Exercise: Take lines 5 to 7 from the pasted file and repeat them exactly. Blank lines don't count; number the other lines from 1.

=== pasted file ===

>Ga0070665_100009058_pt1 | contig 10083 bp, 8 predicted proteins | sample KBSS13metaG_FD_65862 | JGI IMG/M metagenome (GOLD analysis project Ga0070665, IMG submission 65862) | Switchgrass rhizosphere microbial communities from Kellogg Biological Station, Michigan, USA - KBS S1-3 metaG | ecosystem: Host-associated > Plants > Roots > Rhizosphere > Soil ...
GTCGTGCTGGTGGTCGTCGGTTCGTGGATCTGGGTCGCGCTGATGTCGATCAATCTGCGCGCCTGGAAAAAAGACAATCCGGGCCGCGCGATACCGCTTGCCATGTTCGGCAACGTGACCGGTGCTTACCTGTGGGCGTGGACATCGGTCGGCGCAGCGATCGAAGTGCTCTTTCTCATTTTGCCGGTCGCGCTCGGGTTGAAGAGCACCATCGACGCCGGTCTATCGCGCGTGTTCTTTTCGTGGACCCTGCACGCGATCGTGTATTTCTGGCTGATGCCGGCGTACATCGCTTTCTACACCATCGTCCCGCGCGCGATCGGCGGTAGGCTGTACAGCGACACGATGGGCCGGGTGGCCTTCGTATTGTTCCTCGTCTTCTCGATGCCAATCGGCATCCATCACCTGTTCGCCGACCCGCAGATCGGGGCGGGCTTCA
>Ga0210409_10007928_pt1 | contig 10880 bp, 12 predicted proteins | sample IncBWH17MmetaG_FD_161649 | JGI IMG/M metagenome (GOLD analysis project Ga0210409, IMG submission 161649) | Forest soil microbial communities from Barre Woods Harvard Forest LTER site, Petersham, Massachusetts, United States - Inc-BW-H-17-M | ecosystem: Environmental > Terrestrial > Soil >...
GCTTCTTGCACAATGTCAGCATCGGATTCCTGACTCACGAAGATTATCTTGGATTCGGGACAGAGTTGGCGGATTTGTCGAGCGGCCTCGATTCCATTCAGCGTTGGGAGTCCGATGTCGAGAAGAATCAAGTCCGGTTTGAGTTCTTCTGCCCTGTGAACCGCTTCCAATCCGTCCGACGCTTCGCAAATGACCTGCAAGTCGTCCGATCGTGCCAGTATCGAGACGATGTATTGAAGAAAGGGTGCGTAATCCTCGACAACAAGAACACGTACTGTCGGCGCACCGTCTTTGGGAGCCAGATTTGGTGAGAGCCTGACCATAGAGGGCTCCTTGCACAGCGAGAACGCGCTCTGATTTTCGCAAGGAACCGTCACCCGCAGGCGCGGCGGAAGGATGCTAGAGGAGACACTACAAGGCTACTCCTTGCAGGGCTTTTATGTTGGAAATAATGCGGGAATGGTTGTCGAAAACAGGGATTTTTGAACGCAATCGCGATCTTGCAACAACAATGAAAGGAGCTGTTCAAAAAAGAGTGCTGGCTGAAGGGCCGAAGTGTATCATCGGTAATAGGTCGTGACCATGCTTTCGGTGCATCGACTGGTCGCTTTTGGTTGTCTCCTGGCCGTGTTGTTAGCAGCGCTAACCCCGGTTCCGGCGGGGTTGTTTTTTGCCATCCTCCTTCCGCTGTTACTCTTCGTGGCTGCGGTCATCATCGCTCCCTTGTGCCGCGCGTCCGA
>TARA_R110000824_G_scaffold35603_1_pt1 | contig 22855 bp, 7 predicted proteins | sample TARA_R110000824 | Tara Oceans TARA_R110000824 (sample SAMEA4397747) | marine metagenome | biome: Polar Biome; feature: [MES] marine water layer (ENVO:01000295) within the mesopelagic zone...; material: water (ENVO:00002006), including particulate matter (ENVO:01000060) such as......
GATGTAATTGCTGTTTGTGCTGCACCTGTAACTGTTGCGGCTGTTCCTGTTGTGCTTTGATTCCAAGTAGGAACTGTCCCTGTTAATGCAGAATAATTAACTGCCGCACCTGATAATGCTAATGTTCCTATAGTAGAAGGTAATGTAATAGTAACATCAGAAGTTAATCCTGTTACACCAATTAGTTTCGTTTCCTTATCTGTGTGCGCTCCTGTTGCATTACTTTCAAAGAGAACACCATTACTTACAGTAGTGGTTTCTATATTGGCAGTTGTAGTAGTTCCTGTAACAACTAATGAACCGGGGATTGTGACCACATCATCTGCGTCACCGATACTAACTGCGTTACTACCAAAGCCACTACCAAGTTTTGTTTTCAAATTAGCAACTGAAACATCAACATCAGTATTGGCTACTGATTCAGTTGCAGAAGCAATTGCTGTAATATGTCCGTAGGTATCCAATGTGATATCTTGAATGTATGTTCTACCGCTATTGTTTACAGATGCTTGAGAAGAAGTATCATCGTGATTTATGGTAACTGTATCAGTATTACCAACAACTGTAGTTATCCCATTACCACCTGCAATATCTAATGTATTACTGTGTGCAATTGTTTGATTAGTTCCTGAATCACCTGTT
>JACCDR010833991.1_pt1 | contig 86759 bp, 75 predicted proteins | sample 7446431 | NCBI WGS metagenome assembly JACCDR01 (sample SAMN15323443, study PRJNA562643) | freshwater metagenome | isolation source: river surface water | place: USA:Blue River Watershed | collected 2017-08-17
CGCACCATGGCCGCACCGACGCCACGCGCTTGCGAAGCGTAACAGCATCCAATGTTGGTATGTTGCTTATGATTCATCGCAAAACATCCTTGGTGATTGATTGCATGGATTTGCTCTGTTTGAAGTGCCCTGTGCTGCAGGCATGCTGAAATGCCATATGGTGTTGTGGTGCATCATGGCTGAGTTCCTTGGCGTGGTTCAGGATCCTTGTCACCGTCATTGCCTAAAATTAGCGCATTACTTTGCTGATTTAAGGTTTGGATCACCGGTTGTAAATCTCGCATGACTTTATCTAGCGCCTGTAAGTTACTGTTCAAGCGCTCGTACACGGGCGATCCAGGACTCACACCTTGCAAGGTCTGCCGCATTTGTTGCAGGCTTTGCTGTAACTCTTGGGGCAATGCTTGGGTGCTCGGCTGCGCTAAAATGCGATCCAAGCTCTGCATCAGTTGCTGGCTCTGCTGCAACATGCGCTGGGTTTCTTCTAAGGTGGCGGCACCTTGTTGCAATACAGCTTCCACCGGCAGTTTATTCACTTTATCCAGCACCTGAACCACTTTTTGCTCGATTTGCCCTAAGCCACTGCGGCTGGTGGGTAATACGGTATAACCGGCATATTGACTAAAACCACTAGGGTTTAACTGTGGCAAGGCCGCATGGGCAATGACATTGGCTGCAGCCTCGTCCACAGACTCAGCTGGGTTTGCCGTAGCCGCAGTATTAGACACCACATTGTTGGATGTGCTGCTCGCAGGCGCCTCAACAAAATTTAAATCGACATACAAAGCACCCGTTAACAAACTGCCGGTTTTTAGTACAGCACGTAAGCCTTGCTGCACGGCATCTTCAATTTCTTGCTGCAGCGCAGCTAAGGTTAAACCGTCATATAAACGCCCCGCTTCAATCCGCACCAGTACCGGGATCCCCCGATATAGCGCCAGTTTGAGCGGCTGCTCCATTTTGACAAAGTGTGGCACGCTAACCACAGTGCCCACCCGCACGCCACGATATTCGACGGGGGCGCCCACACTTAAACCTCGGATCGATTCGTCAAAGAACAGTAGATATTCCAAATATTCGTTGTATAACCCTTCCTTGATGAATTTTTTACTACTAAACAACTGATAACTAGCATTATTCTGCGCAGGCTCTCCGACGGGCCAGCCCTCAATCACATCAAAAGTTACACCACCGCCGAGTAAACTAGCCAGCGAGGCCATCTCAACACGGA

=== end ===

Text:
>TARA_R110000824_G_scaffold35603_1_pt1 | contig 22855 bp, 7 predicted proteins | sample TARA_R110000824 | Tara Oceans TARA_R110000824 (sample SAMEA4397747) | marine metagenome | biome: Polar Biome; feature: [MES] marine water layer (ENVO:01000295) within the mesopelagic zone...; material: water (ENVO:00002006), including particulate matter (ENVO:01000060) such as......
GATGTAATTGCTGTTTGTGCTGCACCTGTAACTGTTGCGGCTGTTCCTGTTGTGCTTTGATTCCAAGTAGGAACTGTCCCTGTTAATGCAGAATAATTAACTGCCGCACCTGATAATGCTAATGTTCCTATAGTAGAAGGTAATGTAATAGTAACATCAGAAGTTAATCCTGTTACACCAATTAGTTTCGTTTCCTTATCTGTGTGCGCTCCTGTTGCATTACTTTCAAAGAGAACACCATTACTTACAGTAGTGGTTTCTATATTGGCAGTTGTAGTAGTTCCTGTAACAACTAATGAACCGGGGATTGTGACCACATCATCTGCGTCACCGATACTAACTGCGTTACTACCAAAGCCACTACCAAGTTTTGTTTTCAAATTAGCAACTGAAACATCAACATCAGTATTGGCTACTGATTCAGTTGCAGAAGCAATTGCTGTAATATGTCCGTAGGTATCCAATGTGATATCTTGAATGTATGTTCTACCGCTATTGTTTACAGATGCTTGAGAAGAAGTATCATCGTGATTTATGGTAACTGTATCAGTATTACCAACAACTGTAGTTATCCCATTACCACCTGCAATATCTAATGTATTACTGTGTGCAATTGTTTGATTAGTTCCTGAATCACCTGTT
>JACCDR010833991.1_pt1 | contig 86759 bp, 75 predicted proteins | sample 7446431 | NCBI WGS metagenome assembly JACCDR01 (sample SAMN15323443, study PRJNA562643) | freshwater metagenome | isolation source: river surface water | place: USA:Blue River Watershed | collected 2017-08-17